Heavy use of cooler color schemes such as cyan indicate that the movie will take itself seriously, non-campy. Back-lit characters can imply adventure and action. Sepia shades are used to set either a romantic/nostalgic tone or can be used to establish a foreign locale. Stark white backgrounds with blown out lighting and the actors placed in its endless purgatory are usually comedy (unless the aperture on the actor is high and contrast is done away with - then it's quickly starts to look spiritual). Actors emerging from a black background out of shadows are typically "sophisticated" action. And all of this can be changed depending on the typography used as a companion.

    All in all the whole thing is half science and half intuition, but the title of this article is completely misleading. There's no psychology there, just a guy listing off photoshop elements he saw in 10 movie posters.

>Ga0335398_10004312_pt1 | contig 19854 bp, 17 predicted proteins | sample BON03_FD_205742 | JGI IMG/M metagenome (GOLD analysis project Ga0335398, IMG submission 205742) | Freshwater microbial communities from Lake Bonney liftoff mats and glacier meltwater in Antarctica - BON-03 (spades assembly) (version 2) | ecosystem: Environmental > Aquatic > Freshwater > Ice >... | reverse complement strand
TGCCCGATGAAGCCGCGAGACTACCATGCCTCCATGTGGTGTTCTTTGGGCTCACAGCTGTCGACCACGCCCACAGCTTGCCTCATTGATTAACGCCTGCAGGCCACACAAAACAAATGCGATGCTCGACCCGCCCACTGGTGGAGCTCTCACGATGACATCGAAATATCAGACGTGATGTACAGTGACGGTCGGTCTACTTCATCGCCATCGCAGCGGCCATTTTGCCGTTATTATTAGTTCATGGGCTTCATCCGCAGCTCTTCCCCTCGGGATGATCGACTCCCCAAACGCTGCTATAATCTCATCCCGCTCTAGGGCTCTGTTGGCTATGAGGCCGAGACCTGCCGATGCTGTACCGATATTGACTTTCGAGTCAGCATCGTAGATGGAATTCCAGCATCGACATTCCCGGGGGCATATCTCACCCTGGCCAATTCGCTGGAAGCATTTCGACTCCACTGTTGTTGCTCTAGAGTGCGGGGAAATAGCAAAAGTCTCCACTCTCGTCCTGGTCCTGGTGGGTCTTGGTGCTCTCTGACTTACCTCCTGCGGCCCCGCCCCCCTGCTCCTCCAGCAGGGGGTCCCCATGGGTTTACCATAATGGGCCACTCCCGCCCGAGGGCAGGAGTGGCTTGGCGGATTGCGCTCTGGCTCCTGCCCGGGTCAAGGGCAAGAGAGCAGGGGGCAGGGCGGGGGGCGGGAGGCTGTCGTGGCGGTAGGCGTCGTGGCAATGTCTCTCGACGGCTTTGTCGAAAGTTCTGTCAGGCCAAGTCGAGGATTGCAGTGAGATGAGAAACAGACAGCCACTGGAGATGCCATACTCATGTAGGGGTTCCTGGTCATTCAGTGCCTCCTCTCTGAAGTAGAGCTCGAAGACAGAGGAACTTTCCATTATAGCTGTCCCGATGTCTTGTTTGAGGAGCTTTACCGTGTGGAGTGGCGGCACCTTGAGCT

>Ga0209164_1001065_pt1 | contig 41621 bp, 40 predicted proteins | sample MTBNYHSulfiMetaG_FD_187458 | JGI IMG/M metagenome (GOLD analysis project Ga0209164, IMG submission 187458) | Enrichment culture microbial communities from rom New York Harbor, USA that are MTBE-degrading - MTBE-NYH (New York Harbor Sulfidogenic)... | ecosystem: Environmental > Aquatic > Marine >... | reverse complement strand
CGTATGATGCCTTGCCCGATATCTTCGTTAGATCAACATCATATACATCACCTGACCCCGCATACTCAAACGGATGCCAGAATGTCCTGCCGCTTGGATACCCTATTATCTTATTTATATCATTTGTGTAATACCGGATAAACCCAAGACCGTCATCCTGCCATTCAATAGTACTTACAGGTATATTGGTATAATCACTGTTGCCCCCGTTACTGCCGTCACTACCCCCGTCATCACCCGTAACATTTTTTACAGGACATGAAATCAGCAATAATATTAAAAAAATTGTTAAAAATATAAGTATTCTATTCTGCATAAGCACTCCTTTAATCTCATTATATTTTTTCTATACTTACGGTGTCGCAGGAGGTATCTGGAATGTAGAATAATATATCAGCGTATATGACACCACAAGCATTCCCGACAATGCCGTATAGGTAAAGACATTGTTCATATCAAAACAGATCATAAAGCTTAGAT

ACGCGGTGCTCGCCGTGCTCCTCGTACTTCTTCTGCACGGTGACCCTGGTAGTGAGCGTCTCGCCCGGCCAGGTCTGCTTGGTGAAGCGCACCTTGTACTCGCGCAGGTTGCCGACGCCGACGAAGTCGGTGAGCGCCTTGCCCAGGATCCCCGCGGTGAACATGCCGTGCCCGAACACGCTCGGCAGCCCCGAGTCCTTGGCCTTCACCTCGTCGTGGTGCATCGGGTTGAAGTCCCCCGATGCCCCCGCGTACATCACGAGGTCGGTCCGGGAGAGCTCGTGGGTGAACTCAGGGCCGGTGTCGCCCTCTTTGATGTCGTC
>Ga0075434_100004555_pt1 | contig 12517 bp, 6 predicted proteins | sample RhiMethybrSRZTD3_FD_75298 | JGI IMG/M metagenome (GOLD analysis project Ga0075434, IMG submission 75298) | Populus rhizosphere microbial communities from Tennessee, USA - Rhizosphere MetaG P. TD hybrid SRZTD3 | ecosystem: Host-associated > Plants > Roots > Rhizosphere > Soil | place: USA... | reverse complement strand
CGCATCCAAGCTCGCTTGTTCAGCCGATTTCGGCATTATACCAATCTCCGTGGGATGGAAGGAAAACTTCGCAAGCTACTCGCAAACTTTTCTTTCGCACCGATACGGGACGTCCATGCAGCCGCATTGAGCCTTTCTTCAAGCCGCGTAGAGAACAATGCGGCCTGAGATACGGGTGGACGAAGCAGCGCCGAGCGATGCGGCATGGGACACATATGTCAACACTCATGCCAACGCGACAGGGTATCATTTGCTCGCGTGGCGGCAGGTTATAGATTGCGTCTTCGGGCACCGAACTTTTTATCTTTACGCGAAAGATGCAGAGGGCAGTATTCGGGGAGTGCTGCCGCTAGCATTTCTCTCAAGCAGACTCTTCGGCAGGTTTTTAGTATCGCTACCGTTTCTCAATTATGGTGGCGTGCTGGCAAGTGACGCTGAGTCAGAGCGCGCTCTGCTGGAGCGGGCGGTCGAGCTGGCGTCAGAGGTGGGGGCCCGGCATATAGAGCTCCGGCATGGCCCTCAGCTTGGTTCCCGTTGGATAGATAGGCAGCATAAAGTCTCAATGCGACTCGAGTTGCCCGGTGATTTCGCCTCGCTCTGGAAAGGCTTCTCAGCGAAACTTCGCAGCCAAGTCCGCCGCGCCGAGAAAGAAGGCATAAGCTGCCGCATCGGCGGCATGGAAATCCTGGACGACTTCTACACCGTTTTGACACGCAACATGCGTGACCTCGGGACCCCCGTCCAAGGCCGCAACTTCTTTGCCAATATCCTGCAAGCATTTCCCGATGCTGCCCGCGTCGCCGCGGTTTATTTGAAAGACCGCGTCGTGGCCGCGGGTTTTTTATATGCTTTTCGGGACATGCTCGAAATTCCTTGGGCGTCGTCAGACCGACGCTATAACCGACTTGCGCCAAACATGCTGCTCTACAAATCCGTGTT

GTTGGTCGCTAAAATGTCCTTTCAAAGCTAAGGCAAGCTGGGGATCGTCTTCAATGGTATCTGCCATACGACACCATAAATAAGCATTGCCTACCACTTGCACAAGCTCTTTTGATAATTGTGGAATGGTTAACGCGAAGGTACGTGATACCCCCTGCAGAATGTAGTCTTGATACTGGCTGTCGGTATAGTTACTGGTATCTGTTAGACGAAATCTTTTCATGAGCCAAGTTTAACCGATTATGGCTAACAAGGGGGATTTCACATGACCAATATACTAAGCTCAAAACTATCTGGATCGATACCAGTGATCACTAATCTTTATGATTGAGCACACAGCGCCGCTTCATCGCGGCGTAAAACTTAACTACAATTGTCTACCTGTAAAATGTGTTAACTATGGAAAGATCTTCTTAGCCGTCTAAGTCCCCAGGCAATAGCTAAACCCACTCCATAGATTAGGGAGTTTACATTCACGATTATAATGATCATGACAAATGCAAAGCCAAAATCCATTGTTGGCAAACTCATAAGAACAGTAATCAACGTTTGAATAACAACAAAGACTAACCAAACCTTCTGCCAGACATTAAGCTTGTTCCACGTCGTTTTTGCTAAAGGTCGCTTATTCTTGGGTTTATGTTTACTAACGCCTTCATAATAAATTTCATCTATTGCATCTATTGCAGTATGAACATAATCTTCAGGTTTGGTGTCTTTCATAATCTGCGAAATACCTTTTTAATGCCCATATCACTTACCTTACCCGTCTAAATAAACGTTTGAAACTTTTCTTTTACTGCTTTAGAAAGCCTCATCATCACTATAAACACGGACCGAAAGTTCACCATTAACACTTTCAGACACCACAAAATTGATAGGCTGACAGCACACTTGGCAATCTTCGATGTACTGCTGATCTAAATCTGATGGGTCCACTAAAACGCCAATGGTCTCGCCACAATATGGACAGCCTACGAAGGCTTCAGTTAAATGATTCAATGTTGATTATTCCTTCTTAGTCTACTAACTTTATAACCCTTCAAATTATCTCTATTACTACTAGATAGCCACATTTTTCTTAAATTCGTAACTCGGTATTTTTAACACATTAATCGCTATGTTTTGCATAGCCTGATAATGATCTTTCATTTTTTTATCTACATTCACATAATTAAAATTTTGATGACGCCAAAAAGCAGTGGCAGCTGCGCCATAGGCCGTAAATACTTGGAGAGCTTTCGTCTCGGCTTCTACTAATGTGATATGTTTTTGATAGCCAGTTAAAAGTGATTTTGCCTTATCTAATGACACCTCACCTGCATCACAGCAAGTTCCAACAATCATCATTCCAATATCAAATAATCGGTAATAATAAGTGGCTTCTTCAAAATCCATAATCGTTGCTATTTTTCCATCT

/rant

  • Shaun Capehart

    Just checking back in to see if my comment was censored or not. :-(

    A real shame, because I put a lot of thought and energy into it.

  • Shaun Capehart

    So, to be real design snob about this piece, to me this article itself is fairly underwritten linkbait because while the linked infographic is able distinguish parts of the movie poster it doesn't address anything resembling the actual psychology of movie poster design whatsoever. There's no mention of the higher level reasoning designers use such as what the intended effect is among the audience, how design targets specific demographics, and how the individual elements create an overall atmosphere. It's the equivalent of pointing out what kind of stitching an outfit uses and then claiming to be knowledgeable about fashion. Sure, you can identify the individual parts ("Hey, a serif font!") but that doesn't indicate that you'd know why they used it or how you'd use it given the same task (a serif font is used to create the atmosphere of sophisticated storytelling or atmosphere).